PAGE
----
On The Fly: Texans' Rookie QB Watson Out With ACL Tear

The Astros may have had Houston celebrating, but football fans in the city were glum Thursday upon hearing the news that Texans’ rookie sensation Deshaun Watson had torn his ACL in a non-contact drill. So far this season, Watson had passed for 1,699 yards, including a 402-yard, four-touchdown performance in a Texans’ 41-38 loss to the Seahawks last Sunday. But Watson, who tore the ACL in his left knee at Clemson and finished the season playing with a brace, is likely out for the season, according to the Houston Chronicle. Watson had 21 total touchdowns and 19 touchdown passes, both No. 1 in the NFL, and is the top rushing quarterback with 269 yards.

Sports Illustrated put a picture of George Springer on its cover three years ago, predicting the Astros would win the Series in three years and the June 24, 2014 magazine now is selling on eBay for over $300 and in some places for more than $1,000. SI’s Ben Reiter, who wrote the story when the team was mired in last place, wrote last week that many people hated the cover and even the team’s hometown paper, “the Houston Chronicle, called it ‘more of an attention-grabbing, perhaps even tongue-in-cheek projection than a prediction.’ ”

After winning the World Series, Astros shortstop Carlos Correa popped the question to his girlfriend Daniella Rodriguez, Miss Texas USA, on camera and she said yes. Asked what would have happened if the Astros didn’t win, Correa told Fox Sports, “I didn’t have a Plan B, so I’m just glad we won.”

Lindy Remigino of Newington was inducted in the USA Track and Field Hall of Fame Thursday night at the Black Tie and Sneakers Gala at the New York Athletic Club. The Hartford Public track star went on to Olympic glory, winning two gold medals in Helsinki in 1952 in the 100 meters and 4x100-meter relay. Remigino, 86, was a teacher and coach at Hartford Public, where his teams won 31 titles and he had 157 individual state champions. Remigino is in 11 halls of fame.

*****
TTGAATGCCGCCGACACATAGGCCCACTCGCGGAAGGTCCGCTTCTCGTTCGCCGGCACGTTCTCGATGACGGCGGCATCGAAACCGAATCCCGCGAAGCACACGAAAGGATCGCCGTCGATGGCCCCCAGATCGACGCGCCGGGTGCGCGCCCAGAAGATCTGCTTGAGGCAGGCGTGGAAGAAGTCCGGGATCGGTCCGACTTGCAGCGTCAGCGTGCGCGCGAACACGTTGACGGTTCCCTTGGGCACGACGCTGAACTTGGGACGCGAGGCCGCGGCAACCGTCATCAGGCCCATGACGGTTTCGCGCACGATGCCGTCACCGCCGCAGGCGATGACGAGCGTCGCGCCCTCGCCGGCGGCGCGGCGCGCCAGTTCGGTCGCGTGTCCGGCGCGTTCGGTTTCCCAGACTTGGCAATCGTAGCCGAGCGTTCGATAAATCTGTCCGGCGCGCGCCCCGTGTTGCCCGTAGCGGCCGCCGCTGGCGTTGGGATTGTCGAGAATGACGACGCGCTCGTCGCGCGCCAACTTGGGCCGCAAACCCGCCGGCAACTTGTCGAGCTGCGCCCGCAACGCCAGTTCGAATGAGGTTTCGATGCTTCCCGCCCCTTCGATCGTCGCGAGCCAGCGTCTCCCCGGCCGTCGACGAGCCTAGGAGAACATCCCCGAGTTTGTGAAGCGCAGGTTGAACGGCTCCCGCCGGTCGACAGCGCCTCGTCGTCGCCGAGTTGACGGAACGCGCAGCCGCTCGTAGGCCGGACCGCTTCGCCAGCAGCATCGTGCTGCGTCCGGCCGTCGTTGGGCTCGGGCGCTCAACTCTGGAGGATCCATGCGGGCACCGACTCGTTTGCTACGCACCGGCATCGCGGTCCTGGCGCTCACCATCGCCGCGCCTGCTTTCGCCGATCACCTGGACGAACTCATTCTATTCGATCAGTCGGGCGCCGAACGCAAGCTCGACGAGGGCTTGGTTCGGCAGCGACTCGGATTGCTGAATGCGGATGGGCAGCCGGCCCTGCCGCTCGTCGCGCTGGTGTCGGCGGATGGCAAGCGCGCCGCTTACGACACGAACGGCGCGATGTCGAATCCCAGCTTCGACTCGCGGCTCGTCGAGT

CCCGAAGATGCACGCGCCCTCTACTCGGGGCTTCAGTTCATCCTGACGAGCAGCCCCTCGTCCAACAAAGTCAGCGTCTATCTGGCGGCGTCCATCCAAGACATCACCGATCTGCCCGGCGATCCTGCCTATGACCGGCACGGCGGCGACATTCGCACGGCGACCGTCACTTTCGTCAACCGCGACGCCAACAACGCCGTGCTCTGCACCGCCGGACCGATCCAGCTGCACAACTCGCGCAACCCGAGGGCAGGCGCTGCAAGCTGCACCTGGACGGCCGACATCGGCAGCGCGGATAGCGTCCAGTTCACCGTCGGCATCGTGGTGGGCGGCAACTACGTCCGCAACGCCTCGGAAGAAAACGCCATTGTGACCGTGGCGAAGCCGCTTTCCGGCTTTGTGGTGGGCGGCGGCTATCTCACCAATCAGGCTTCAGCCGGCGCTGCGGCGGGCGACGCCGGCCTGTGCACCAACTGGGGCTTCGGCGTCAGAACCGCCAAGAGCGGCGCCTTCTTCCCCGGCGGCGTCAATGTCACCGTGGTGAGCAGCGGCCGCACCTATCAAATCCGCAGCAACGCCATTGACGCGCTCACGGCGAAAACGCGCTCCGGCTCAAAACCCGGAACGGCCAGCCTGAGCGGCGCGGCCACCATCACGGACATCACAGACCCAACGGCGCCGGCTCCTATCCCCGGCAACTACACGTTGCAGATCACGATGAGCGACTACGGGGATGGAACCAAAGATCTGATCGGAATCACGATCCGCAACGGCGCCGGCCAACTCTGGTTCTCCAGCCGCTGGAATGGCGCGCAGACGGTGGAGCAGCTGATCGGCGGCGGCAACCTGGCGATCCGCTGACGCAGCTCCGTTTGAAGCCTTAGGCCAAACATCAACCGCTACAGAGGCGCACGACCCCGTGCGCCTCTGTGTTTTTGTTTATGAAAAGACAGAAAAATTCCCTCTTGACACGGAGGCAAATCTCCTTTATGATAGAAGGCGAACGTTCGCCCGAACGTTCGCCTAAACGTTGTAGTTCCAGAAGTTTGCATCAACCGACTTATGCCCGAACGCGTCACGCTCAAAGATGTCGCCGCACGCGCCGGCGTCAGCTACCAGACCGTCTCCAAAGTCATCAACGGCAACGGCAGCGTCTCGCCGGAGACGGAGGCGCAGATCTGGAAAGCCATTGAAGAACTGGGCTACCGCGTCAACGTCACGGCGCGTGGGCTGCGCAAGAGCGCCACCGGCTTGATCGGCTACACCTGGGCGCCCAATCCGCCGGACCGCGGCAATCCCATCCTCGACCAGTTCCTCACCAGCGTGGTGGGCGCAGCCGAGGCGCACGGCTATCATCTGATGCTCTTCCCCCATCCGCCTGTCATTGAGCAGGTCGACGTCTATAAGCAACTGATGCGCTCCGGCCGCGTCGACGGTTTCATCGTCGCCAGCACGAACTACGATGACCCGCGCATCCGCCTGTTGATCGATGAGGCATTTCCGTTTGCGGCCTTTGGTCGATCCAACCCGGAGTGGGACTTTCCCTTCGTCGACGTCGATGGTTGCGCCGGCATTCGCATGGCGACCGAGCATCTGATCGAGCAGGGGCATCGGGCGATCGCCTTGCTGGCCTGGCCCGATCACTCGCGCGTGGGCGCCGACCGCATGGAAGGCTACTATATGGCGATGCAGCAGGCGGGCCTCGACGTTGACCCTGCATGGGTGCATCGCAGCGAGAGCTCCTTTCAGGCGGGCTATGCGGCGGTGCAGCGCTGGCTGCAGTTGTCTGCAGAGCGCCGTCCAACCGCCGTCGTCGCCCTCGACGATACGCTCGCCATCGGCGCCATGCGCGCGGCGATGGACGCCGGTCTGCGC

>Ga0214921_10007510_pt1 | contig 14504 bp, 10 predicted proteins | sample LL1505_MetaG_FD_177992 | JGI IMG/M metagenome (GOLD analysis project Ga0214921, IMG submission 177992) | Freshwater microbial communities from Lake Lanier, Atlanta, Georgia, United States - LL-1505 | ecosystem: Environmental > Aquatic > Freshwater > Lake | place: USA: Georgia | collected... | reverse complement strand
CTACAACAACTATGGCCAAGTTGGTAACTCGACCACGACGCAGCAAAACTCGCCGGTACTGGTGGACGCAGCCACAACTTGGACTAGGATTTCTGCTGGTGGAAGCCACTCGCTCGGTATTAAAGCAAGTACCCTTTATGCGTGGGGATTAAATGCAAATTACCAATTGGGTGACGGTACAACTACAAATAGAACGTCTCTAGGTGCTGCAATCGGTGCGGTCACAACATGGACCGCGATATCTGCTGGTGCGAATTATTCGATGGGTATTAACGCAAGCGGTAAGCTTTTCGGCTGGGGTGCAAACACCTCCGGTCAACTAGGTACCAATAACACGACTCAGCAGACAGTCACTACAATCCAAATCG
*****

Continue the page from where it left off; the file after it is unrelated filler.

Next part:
Meb Keflezighi, Olympic silver medalist, New York City and Boston Marathon champion, is running his last competitive marathon in New York City Sunday in the city in which he ran his first marathon in 2002. After that race, he said he never wanted to do it again “because it hurt.” Keflezighi, 42, won the New York Road Runners Abebe Bikila Award this week for his contributions to the sport. At the Boston Marathon in April, Keflezighi said, “The body can’t keep going forever. There’s a point where you want to make a decision and this is a perfect time. I want to be able to still be in the sport. I’m fortunate I’ve been able to do it as long as I have. Being healthy, being away from family - all those things are hard. I’ve been doing this for 27 years - high school, college, professionally. I accomplished what I wanted to accomplish. And I want to go out on my own terms.”


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